Patagonia, Gucci, and Timberland embrace the “farm-to-closet” movement using regenerative agriculture
Published: June 9, 2021
Category: Regenerative Agriculture
Conscientious consumer choices—it’s happening in the food realm as demand soars for sustainably produced items. Can it work in the $1.3 trillion fashion industry?
The list of fashion brands eager to source even a small portion of their raw materials from regenerative farming operations is growing—including Patagonia, Allbirds, Timberland, Mara Hoffman, Christy Dawn, and luxury conglomerate Kering. Industrial agriculture provides the bulk of cotton, wool, and rubber materials for fashion items—at great environmental cost. Agriculture accounts for 30% of global carbon emissions, 70% of fresh water use, and 60% of biodiversity loss. “Brands and consumers are now completely detached from the source of their clothing,” says Rebecca Burgess of Fibershed, a nonprofit developing regenerative fiber systems.
Pesticides, irrigation, and monocropping are being replaced by regenerative practices like cover crops, reduced tilling, and pesticide elimination. Rodale Institute’s Jeff Tkach noted, “There is a growing movement around agriculture in fashion that could make soil sexy.”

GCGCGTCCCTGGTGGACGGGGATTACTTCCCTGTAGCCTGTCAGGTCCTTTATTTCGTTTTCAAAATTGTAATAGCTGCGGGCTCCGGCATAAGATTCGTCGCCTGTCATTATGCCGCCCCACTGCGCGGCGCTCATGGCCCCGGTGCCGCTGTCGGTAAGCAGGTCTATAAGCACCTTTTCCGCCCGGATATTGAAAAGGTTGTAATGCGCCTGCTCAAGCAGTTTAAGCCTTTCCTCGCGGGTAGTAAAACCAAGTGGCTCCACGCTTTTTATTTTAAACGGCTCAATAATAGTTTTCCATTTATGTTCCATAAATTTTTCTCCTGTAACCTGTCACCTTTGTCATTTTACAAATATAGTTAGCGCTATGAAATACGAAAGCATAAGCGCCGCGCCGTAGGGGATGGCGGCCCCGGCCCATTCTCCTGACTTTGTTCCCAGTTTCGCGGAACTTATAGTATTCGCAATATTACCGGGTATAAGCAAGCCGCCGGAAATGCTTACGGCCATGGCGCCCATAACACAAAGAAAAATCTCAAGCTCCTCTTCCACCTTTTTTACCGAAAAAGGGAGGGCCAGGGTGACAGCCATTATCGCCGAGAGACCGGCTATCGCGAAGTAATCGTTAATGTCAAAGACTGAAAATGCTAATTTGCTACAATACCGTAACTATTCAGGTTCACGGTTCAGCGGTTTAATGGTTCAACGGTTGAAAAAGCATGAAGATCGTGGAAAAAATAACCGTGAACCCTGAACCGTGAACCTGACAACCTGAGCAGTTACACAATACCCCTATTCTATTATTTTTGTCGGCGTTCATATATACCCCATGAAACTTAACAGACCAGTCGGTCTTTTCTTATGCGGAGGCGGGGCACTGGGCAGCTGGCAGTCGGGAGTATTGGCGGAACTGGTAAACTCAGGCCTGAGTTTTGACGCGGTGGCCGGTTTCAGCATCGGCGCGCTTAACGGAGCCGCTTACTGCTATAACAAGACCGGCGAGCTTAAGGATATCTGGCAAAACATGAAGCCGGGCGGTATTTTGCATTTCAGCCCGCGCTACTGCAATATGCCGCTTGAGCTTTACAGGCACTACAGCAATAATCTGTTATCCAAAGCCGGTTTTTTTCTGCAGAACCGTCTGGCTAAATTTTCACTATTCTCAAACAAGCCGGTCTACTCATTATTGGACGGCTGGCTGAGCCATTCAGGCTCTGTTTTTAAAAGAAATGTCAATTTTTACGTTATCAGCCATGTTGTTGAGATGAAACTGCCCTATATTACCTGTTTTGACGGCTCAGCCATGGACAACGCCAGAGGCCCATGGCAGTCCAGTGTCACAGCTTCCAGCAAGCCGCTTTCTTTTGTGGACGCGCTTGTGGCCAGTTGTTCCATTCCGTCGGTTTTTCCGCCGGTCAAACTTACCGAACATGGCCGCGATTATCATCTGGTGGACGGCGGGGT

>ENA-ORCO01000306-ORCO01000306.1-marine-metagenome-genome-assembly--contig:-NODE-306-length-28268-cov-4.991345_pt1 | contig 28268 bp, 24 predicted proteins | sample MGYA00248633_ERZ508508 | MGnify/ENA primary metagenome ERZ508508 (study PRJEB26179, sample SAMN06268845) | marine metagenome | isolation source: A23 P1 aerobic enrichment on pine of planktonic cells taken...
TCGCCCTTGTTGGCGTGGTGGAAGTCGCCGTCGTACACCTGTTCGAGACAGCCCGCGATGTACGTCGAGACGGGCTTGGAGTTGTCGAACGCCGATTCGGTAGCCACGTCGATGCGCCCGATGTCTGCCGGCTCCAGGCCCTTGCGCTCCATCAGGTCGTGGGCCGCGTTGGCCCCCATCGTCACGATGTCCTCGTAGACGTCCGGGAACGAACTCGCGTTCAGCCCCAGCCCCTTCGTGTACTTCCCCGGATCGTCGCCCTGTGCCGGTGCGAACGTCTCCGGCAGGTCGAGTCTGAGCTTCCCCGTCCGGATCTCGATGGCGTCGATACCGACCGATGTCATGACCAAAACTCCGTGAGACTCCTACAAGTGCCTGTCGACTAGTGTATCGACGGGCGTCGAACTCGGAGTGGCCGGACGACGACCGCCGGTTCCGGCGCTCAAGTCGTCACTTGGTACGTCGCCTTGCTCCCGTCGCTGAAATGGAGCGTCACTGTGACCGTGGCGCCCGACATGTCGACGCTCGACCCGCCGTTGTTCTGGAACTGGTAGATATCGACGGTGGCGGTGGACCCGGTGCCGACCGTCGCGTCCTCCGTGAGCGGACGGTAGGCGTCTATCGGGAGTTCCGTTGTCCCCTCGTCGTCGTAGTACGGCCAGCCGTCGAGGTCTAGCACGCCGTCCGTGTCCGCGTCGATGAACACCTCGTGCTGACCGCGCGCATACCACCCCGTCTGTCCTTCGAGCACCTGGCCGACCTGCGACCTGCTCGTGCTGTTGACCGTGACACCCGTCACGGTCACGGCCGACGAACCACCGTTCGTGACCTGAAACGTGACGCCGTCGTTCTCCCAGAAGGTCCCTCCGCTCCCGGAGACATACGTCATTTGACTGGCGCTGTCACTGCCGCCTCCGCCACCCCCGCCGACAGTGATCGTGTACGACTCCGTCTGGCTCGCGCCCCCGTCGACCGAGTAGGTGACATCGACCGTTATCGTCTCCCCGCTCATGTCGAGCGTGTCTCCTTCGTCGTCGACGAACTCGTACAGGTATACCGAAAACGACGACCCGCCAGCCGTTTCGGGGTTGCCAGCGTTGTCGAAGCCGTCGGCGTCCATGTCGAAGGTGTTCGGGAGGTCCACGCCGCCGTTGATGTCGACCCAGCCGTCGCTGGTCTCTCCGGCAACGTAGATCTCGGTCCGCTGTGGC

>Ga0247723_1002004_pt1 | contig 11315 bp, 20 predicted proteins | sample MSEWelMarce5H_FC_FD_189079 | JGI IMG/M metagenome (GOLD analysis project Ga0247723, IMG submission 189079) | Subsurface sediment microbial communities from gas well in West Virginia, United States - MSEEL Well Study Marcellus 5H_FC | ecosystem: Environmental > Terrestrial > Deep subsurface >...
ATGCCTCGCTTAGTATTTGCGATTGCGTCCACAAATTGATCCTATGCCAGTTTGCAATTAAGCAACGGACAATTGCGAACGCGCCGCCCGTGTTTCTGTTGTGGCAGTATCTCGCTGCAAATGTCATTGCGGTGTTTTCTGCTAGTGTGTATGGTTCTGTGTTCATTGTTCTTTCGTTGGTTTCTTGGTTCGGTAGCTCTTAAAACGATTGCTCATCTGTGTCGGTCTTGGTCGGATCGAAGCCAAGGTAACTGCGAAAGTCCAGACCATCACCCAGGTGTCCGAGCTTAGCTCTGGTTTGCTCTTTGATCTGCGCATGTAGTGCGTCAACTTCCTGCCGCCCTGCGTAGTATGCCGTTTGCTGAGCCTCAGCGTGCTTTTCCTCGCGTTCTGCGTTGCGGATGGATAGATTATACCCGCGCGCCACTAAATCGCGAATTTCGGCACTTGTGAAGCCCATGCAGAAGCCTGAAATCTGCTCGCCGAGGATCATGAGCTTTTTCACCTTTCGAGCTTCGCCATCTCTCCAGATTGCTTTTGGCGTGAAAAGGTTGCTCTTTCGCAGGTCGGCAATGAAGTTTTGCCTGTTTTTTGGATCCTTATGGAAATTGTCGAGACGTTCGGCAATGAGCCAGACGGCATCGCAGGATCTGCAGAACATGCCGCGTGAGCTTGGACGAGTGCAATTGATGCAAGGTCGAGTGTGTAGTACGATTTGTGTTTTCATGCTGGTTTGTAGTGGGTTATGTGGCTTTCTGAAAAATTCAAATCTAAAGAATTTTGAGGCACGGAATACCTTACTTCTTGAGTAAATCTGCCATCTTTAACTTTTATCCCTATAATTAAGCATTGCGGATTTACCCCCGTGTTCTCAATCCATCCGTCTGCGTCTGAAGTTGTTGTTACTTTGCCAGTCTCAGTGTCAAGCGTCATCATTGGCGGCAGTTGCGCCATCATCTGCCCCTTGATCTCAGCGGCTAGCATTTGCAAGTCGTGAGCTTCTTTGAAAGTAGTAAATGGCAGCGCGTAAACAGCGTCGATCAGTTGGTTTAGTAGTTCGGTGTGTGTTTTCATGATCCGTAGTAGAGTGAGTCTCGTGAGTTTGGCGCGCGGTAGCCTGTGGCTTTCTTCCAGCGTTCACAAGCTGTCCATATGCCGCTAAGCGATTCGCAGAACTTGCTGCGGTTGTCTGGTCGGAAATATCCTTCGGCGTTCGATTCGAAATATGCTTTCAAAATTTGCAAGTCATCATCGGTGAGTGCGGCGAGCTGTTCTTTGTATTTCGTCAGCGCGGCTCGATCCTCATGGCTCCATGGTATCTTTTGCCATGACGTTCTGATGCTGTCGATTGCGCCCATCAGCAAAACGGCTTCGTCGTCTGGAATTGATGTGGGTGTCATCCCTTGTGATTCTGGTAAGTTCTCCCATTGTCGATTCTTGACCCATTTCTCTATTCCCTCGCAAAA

Patagonia, partnering with Rodale, works with Indian cotton farmers—2,000 farmers on 4,000 acres—to produce regeneratively grown cotton. Timberland is building a regenerative rubber supply chain in Thailand, hoping to pilot products in 2023. Allbirds committed to converting its wool supply to regenerative sources by 2025. Kering, with Conservation International, is transitioning 2.47 million acres in five years. Los Angeles label Christy Dawn partnered with Oshadi, an Indian regenerative farming collective, leasing acres of land and paying farmers three times the standard wage to use traditional techniques replenishing soil.
A next challenge is developing a regenerative standard for the industry—the Savory Institute is establishing guidelines to help farmers. Patagonia uses the Regenerative Organic Certification program for the Indian farms. “These ancestral farms are now these beautifully biodiverse places,” said VP Helena Barbour.
Source: Fast Company
To view source article, visit:
Organic & Non-GMO Insights June 2021